Many of us have had experiences that we would like to forget and some that keep us up at night. Maybe they were things done to us while we were children or adults or maybe while we serving in some capacity. Despite the circumstances those memories will always be with us. How we view these experiences can have a lasting affect. There is a story in the Old Testament that may offer a helpful perspective.

The story is about Joseph, the eleventh son of Jacob. Jacob is also known as Israel; God changed his name to Israel when he entered into Bethel in Canaan with his eleven sons (Gen 35:10, ESV). It is also worth mentioning that Joseph’s mom, Rachel, died giving birth to Joseph’s younger brother Benjamin.

            Some may consider Joseph to be an optimistic kid. It seems that no matter what happened to him he always looked at the bright side. But, there is something more meaningful going on. His story begins when he is 17 years old. The Bible says that he was his father’s favorite son (Gen. 37:3, ESV) and that his father gave him a cloak that had many colors. Joseph also would snitch on his older brothers when they were disobedient to their father. Needless to say there was bad blood between Joseph and his older brothers. Then Joseph had a couple of significant dreams and when he described them to his family, it caused a greater division between and him and his brothers. The dream basically placed Joseph as head over his father and brothers.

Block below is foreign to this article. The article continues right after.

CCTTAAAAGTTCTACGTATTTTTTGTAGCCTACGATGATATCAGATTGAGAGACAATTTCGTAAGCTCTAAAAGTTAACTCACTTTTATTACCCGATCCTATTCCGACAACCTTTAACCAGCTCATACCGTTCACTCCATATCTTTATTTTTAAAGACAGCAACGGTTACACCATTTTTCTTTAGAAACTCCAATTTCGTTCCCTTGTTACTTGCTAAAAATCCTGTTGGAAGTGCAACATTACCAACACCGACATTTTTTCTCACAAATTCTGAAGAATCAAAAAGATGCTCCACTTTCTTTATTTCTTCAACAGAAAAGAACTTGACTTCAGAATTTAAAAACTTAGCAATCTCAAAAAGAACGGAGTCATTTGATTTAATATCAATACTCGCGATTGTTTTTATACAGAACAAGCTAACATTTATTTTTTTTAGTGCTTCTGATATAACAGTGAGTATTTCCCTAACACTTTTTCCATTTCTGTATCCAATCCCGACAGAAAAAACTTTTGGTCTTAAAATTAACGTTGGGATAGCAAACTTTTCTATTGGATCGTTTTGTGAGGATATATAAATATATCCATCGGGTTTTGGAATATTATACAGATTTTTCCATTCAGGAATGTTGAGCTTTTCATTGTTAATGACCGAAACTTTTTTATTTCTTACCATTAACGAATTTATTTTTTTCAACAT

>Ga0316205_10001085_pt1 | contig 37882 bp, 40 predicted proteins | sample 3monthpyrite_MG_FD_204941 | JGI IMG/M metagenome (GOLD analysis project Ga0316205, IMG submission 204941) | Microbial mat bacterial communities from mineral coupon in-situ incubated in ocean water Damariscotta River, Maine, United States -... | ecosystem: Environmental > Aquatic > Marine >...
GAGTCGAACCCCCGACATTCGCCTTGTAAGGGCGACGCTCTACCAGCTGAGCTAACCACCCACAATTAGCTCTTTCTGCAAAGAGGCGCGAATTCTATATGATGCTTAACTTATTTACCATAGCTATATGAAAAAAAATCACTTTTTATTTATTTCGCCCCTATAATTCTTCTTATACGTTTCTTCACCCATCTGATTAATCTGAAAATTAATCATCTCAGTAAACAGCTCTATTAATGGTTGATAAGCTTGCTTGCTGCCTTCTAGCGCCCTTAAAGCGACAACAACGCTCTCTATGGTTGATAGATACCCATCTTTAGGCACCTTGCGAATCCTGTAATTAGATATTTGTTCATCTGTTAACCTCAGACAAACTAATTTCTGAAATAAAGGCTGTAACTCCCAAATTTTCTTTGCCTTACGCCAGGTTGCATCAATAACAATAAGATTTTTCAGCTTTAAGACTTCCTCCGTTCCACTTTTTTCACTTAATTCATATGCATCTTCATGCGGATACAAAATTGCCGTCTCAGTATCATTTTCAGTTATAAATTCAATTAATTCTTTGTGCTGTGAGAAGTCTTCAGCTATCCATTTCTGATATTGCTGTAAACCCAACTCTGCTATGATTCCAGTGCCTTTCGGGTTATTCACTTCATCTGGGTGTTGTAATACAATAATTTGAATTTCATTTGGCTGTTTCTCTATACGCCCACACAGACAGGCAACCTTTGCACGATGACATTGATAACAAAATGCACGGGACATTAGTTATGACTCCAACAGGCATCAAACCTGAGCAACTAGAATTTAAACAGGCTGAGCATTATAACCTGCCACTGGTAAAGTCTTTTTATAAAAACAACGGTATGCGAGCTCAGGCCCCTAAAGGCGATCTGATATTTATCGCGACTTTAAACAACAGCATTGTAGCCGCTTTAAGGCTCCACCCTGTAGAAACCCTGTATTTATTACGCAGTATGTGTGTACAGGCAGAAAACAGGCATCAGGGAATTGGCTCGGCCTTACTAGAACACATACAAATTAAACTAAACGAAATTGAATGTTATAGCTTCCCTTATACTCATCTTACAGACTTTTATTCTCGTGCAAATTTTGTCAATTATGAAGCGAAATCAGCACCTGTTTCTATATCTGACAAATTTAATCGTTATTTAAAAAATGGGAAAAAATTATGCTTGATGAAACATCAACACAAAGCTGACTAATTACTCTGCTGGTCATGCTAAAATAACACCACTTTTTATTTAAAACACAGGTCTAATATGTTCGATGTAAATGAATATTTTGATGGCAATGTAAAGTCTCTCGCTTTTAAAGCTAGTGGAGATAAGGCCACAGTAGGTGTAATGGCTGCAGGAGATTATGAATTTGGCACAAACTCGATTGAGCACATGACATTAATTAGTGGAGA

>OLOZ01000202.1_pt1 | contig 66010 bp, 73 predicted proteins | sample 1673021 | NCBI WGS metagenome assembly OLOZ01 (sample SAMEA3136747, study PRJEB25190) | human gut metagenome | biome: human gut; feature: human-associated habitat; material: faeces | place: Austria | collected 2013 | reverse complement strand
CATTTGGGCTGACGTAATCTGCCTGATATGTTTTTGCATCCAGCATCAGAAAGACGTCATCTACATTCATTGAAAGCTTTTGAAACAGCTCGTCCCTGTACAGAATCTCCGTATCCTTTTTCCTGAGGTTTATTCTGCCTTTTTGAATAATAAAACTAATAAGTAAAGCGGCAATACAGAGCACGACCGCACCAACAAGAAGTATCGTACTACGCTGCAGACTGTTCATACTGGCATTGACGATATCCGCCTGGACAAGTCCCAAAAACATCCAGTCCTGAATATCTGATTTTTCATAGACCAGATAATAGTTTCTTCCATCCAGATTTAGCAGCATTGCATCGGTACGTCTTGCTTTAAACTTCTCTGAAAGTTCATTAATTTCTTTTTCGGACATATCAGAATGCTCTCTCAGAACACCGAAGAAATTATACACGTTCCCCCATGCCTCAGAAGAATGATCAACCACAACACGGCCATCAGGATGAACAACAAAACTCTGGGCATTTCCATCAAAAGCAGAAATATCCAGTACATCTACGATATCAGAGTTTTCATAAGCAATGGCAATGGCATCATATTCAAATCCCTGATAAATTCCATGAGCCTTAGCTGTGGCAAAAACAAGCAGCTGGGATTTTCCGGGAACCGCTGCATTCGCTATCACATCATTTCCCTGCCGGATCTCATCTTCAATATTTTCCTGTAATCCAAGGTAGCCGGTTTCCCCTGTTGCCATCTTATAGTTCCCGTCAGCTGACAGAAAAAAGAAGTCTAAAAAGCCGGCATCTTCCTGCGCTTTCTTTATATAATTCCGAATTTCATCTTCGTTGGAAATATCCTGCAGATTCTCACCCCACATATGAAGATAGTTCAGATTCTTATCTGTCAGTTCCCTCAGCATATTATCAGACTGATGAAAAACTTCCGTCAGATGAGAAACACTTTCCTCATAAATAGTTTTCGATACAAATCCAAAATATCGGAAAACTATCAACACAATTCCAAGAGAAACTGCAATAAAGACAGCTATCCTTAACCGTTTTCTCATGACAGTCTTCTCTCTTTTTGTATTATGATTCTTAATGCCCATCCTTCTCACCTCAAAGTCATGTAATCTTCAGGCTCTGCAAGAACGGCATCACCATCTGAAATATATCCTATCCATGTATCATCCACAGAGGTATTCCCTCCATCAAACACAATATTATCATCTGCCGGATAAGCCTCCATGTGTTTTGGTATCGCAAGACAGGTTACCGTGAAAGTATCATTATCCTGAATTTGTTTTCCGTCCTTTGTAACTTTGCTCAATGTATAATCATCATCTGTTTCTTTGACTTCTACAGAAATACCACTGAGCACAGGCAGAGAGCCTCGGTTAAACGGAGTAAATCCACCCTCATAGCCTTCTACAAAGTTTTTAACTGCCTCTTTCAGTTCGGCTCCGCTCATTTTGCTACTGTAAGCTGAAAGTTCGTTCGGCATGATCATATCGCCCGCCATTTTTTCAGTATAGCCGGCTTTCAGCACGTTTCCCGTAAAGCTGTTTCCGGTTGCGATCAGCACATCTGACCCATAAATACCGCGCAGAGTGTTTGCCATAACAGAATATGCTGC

Then one day Joseph was sent north (approx. 40KM) by his father to check on his brothers. His brothers saw him approaching and devised a plan to kill him. But instead of killing him they threw him into a pit and eventually sold him into slavery. Knowing that they would have to face their father, they also kept his multi-colored coat and smeared it with animal’s blood to convince their father that he was killed by a wild animal. This brought a tremendous amount of grief on his father, Jacob.

            Joseph was sold to the Egyptian Captain of the Guard, named Potiphar. Although Joseph had fallen on hard times the Bible says, “the LORD was with Joseph” (Gen. 39:2a, ESV) and that he found favor in Potiphar’s eyes; this resulted in Joseph becoming overseer in Potiphar’s house. Joseph was a handsome young man and he caught the eye of Potiphar’s wife, who wanted to seduce him. Joseph’s response was Godly: “How then can I do this great wickedness and sin against God?” (Gen. 39:9b, ESV) But Potiphar’s wife was relentless, she took an opportunity to corner Joseph and seduce him again when no one else was home. And when Joseph tried to escape she grabbed a hold of his outer garment and he ran out of house. She devised a lie and told her husband Joseph tried to rape her. Potiphar was so angry that he threw Joseph in prison.